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<title>netschemes and netutils: network schemes in Python</title>
<meta content="Akkana Peck" name="author">
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<h1>netschemes and netutils</h1>
<h2>Howto Set Up Multiple Network Schemes on a Linux Laptop</h2>
... and ...
<h2>a Python networking utility library</h2>
As you take your laptop from one network to the next, from home
to work or from the coffee shop to the conference, how do you
tell it about each new network?
Modern Linux systems come with nifty GUI programs such as
<i>NetworkManager</i> and <i>wicd</i>, but I find them slightly
cumbersome and hard to use. I find they're always trying to
out-guess me about what network I really want to use, and they
don't work terribly well with a lightweight desktop.
I find it much faster to type one command, like <b>netscheme home</b>
or <b>netscheme work</b>, for networks I use a lot, and save all the
fiddling with menus.
This page covers two topics:
<li><a href="#netscheme"><b>Using</b> the high-level "netscheme" script</a>
<li><a href="#netutils">The <b>Python ""</b> network utility module</a>
<a name="netscheme">
<h2>Using netscheme</h2>
You need two Python scripts: <a href="netscheme-1.4">netscheme-1.4</a> and
<a href=""></a>.
Put them somewhere in your path and name them netscheme and
I put them in $HOME/bin, my personal bin directory, but somewhere like
/usr/local/bin is also fine.
By default, netscheme knows about two schemes.
The first, "dhcp", will try to set up a connection using your first wired
ethernet port (e.g. eth0) and a DHCP address. To use it, type:
sudo netscheme dhcp
The second built-in scheme, "wifi", is also DHCP, but uses
your first wireless connection (typically wlan0 or eth1).
This works on some networks, but most wireless networks will require
that you specify a network name (SSID).
To set up your own custom schemes for places you go, create a file in
your home directory called <b>.netscheme</b> containing entries like this:
dhcp = false
ip =
netmask =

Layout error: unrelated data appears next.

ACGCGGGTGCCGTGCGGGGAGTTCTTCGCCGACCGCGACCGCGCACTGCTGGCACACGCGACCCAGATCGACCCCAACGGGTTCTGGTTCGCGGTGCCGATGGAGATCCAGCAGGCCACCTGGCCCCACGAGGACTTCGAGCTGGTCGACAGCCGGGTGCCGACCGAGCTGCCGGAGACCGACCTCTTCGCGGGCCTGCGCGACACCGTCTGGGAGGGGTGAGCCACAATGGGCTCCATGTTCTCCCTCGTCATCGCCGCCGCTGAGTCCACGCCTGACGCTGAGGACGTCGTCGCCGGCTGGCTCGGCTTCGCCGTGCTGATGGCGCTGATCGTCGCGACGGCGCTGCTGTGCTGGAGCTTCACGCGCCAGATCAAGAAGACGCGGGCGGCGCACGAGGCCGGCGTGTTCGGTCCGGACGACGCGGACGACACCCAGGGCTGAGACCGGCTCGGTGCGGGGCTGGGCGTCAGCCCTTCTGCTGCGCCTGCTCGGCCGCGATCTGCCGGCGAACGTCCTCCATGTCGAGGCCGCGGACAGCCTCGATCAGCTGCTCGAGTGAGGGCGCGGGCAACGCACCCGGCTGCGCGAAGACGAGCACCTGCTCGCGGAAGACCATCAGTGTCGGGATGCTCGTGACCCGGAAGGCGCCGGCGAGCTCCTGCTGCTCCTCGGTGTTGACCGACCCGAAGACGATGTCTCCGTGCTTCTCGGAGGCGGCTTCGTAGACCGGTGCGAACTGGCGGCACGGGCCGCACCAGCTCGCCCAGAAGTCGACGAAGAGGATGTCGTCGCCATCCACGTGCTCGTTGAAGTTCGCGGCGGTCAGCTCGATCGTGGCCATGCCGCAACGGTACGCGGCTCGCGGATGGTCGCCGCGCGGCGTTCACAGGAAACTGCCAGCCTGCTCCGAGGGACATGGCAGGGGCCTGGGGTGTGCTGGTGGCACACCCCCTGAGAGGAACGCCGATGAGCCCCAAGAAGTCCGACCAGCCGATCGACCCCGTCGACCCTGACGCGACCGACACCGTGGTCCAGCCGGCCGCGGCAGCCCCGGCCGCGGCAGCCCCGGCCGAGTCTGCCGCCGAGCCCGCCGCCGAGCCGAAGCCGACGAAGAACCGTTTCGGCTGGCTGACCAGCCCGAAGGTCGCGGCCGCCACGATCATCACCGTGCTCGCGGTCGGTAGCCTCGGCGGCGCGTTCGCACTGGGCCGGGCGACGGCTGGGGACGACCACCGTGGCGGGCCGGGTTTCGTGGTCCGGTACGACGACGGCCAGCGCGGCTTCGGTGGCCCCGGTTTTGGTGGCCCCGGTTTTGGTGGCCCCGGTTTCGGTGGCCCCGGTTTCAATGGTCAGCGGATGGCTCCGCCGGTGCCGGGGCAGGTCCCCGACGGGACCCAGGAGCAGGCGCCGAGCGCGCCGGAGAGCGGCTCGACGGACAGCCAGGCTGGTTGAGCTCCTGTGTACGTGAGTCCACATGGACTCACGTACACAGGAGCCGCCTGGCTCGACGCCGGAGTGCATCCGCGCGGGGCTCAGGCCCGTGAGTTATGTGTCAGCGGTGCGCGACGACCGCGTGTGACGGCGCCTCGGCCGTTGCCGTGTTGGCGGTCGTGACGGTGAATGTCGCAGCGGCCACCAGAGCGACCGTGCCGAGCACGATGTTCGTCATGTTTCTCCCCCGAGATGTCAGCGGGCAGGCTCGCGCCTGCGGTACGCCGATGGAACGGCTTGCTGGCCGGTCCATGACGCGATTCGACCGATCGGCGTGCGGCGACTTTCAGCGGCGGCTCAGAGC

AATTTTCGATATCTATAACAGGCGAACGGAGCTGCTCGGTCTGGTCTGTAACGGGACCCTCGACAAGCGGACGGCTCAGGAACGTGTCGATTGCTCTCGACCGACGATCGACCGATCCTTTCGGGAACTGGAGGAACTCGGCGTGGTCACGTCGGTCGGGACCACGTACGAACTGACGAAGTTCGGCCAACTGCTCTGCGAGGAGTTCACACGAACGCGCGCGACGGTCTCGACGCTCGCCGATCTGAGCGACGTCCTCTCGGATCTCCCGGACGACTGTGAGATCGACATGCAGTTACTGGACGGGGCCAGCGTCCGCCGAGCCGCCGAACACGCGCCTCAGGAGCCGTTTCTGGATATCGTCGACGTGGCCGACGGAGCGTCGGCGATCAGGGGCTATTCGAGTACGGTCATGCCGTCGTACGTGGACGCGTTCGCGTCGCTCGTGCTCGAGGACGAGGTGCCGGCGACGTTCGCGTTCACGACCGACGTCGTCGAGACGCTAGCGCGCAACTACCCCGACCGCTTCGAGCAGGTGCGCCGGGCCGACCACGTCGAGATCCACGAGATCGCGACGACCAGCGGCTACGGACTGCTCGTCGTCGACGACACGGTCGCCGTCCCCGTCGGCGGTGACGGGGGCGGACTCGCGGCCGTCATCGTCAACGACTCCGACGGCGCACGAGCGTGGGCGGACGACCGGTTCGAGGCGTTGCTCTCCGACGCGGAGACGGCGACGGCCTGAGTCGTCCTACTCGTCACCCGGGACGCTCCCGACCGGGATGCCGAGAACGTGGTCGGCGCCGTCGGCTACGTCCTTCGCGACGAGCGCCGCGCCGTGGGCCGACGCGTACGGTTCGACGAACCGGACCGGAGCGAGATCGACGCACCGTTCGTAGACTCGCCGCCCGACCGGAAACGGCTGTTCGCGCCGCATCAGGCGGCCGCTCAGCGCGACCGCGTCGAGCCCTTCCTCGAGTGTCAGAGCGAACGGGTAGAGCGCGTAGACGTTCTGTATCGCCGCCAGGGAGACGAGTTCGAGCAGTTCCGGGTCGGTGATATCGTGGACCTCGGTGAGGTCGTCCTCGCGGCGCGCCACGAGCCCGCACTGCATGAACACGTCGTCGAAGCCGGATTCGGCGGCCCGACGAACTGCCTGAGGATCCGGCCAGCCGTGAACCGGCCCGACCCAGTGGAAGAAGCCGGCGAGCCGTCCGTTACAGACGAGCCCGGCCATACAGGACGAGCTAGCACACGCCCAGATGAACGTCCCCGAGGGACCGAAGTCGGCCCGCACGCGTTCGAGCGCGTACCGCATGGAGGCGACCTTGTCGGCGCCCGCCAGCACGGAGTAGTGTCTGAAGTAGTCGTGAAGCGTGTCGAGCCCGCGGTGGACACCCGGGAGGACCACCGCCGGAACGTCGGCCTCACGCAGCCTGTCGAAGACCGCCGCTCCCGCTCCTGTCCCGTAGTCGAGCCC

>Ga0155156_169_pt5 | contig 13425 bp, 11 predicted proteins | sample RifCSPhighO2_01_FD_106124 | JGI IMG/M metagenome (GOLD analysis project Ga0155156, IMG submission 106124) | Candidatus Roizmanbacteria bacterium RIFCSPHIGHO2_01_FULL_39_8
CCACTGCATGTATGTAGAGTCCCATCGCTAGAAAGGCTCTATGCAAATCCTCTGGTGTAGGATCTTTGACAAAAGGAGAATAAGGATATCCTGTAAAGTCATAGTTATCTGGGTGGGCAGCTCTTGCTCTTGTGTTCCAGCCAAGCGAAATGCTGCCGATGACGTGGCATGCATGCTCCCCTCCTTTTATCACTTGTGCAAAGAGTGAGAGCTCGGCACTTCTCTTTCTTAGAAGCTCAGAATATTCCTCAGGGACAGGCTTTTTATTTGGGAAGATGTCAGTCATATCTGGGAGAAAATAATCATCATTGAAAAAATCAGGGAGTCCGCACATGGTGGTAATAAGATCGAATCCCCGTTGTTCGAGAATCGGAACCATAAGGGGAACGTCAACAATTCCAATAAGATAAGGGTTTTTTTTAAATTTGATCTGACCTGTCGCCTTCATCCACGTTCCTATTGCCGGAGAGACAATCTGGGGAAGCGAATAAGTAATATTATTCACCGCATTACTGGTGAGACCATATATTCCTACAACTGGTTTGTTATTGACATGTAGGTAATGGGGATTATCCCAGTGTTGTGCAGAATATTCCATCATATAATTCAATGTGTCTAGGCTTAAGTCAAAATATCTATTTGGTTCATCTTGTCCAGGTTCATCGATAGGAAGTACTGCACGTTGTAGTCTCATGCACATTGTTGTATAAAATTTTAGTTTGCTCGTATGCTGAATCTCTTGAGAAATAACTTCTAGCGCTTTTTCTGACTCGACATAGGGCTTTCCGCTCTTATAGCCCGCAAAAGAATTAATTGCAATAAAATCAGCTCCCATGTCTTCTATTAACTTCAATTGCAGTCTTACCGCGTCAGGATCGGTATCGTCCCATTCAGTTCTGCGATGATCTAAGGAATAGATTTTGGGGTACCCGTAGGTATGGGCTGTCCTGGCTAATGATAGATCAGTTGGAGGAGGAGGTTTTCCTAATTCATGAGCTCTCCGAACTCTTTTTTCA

broadcast =
gateway =
dns_servers =,
encryption = open
essid = coffeehouse-wifi
encryption = wpa
essid = MyWorkWPA
key = secretpassword
DHCP is the default, but you can set it to false and use static addresses.
<code>netscheme</code> with no arguments will try to figure out the
current scheme. (For a wired scheme with no essid, it may not be sure.)
<code>netscheme schemename</code> will switch to that scheme.
<code>netscheme essid</code> will try to connect to the given wireless
network, and will ask whether you want to save that as a scheme for later.
<tr><td>--version <td>show program's version number and exit
<tr><td>-h, --help <td>show this help message and exit
<tr><td>-l, --list <td>List the known schemes
<tr><td>-a, --accesspoints <td>List available accesspoints
<tr><td>-m, --multi <td>Add a new interface without bringing down current one
<a name="netutils">
<h2> a Python module for handling networking</h2>
<p> is the heart of netscheme. It consists primarily of
wrappers around system utilities like <i>ifconfig</i>,
<i>iwconfig</i>, <i>iwlist</i>, <i>route</i>, <i>modprobe</i> and so on,
but it presents a much cleaner Python interface so you don't have to
deal with those underlying details.
Download it: <a href=""></a>
Documentation for it (generated with pydoc) is available here:
<a href="netutils-1.4.html">Python networking module</a>.
If you have a wishlist for functions you'd like to see in, or ways you think I should change the API, don't
hesitate to <a href="/mailme.html">let me know!</a>
<h2>Ancient history</h2>
For historical reasons I've left the
<a href="/linux/networkSchemes-deb.html">Debian/Ubuntu-specific
network schemes</a> page online. It includes some possibly helpful
though also partly obsolete information about Debian's
/etc/network/interfaces mechanism, and maybe even a bit of even more
obsolete information about networking under old Redhat systems.
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